The portion of the Mayor-elect David Condon’s transition team devoted to public safety has decided to keep its discussions confidential.
Tim Connor, communicaitons director for the Center for Justice, announced in an email to Condon this week taht he resigned from the committee as a result of the decision to keep deliberations secret.
Condon said transition team meetings weren’t made open to the public because he wanted to make sure that the nearly 80 members of his transition team felt comfortable enough to bring up any idea. He added that he didn’t want volunteer private citizens to feel that they had to engage with the press “on a regular basis.”
Condon said he briefed all the leaders of the subcommittees that they should be responsive and open to the media. He said he’s still asking the public to submit ideas for the city to his website, condontransition.org. About 100 people have sent ideas so far, he said. He said he regrets Connor decided to leave because he wanted to include his perspective.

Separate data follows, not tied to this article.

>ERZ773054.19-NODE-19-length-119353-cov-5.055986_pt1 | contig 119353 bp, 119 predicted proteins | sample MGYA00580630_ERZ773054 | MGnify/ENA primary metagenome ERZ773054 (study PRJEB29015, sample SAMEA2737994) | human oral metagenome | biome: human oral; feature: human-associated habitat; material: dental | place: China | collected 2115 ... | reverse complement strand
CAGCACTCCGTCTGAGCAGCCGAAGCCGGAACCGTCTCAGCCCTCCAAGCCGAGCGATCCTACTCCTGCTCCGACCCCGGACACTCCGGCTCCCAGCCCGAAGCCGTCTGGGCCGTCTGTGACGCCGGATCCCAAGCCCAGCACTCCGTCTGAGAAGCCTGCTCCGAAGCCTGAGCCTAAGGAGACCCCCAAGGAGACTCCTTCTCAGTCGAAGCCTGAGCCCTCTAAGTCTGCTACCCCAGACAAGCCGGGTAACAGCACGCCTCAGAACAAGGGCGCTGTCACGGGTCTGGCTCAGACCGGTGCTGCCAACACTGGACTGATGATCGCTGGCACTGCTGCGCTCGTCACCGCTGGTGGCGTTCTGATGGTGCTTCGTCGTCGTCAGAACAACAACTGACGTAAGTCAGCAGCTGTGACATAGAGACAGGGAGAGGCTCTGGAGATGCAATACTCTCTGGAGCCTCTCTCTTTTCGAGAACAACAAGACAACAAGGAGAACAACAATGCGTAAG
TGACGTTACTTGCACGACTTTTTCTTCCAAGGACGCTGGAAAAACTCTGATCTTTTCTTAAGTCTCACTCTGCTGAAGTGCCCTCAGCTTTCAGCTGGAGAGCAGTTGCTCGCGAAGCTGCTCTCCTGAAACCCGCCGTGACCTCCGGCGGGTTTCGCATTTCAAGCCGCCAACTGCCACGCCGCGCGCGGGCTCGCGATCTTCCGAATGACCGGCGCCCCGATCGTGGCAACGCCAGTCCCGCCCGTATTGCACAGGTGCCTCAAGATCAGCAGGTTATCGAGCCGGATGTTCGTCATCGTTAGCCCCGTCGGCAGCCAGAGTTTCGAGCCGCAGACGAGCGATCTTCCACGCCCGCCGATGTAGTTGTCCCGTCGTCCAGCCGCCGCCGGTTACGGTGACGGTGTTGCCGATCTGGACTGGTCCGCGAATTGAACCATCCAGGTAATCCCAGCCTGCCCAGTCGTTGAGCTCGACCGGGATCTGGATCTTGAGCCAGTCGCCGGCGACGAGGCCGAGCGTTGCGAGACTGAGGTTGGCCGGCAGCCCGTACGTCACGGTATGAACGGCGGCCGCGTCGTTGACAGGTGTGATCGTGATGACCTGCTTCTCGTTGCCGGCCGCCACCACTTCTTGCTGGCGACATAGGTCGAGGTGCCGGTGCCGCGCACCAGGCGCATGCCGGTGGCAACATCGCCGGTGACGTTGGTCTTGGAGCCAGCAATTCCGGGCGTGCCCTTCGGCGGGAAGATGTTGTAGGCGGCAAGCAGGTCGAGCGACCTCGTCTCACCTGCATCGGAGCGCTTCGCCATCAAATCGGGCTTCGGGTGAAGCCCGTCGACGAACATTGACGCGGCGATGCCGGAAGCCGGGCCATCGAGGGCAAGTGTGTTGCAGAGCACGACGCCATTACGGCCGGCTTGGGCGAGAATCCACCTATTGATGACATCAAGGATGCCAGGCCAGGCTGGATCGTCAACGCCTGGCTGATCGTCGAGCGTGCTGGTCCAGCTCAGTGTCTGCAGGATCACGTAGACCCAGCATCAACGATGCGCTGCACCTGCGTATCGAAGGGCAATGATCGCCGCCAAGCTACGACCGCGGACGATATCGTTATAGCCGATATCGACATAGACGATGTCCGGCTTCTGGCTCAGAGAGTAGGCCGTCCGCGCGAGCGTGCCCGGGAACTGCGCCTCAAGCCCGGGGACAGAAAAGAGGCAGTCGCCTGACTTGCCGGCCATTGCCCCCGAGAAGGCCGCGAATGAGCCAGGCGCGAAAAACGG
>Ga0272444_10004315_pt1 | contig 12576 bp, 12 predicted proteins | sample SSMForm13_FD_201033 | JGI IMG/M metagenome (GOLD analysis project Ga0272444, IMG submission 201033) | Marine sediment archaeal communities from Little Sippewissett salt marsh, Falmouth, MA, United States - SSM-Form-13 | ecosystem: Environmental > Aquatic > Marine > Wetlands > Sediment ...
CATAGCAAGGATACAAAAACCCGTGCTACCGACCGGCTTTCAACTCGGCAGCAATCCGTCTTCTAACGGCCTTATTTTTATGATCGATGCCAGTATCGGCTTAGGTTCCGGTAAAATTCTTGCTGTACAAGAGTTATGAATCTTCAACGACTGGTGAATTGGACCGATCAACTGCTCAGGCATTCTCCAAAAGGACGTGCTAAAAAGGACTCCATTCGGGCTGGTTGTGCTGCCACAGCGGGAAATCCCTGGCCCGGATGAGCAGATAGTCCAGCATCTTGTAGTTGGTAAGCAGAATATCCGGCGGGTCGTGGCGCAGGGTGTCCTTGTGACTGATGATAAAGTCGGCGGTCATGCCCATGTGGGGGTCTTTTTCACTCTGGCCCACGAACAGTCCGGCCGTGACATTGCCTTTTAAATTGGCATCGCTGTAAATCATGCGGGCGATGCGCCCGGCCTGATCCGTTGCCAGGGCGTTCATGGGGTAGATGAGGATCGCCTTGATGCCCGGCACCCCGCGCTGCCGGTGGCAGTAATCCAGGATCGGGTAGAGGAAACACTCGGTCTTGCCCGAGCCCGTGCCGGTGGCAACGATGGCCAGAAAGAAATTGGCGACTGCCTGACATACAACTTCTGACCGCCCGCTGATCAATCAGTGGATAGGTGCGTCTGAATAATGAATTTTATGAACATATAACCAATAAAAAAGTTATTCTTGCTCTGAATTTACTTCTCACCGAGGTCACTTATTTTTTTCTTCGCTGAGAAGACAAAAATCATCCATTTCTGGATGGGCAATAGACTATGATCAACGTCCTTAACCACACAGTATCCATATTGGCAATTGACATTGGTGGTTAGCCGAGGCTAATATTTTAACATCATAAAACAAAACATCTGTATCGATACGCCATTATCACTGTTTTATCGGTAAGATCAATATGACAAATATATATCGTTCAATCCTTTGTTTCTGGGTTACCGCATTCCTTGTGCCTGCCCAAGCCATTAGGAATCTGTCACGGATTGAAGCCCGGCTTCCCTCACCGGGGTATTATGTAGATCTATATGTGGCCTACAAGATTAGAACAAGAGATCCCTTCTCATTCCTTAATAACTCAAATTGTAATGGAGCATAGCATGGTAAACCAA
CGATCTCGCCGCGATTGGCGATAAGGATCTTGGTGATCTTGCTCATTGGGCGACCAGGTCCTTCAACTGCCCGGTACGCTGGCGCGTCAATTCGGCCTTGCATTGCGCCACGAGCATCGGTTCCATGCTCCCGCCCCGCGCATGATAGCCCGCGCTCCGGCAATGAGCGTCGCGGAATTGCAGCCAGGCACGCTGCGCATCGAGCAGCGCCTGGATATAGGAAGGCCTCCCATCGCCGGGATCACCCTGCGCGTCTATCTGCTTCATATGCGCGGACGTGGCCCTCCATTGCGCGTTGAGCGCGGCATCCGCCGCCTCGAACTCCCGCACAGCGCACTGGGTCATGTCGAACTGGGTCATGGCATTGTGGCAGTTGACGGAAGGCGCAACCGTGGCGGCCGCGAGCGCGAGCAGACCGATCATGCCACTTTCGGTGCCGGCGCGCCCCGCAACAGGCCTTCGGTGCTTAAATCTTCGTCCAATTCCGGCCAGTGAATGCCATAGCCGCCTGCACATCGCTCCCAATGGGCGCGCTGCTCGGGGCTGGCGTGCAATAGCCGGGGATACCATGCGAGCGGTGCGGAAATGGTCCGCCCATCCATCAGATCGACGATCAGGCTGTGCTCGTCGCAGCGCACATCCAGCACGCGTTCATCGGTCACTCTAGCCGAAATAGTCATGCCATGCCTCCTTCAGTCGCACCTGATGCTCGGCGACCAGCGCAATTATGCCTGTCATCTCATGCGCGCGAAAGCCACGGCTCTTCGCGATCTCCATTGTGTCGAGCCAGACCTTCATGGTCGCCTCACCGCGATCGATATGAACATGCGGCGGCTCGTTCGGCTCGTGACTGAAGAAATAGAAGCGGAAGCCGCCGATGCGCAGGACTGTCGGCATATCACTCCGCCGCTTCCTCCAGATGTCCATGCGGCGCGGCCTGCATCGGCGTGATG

“I’m going to try to be as open as possible,” Condon said.
Connor said no one else on the committee supported keeping the exchanges open.
“My experience has taught me that any candor lost in the commitment to openness is more than made up for by the inherently disciplining ‘sunshine’ that openness allows,” he said in his email.
The debate about the openness of mayoral transition teams isn’t new. In 2007, Mayor Mary Verner at first declined to even release the names of the people who would serve on her transition team. Eventually -- after she got all of their permission -- the names were made public.
At his first news conference after the election, Condon said that “voters clearly want a City Hall that’s open, accountable and responsive.”
Connor said he was impressed with much of the discussion that occurred in the first meeting he attended, but that he couldn’t go into detail because he’s decided to abide by the agreement out of courtesy to the rest of the transition team. He resigned before the second meeting, which occurred this week.
“I’m disappointed that what I thought was a commitment to openness was reversed in short order,” Connor said. “I’m not leaving to protest. I’m leaving because I don’t feel good about being there.”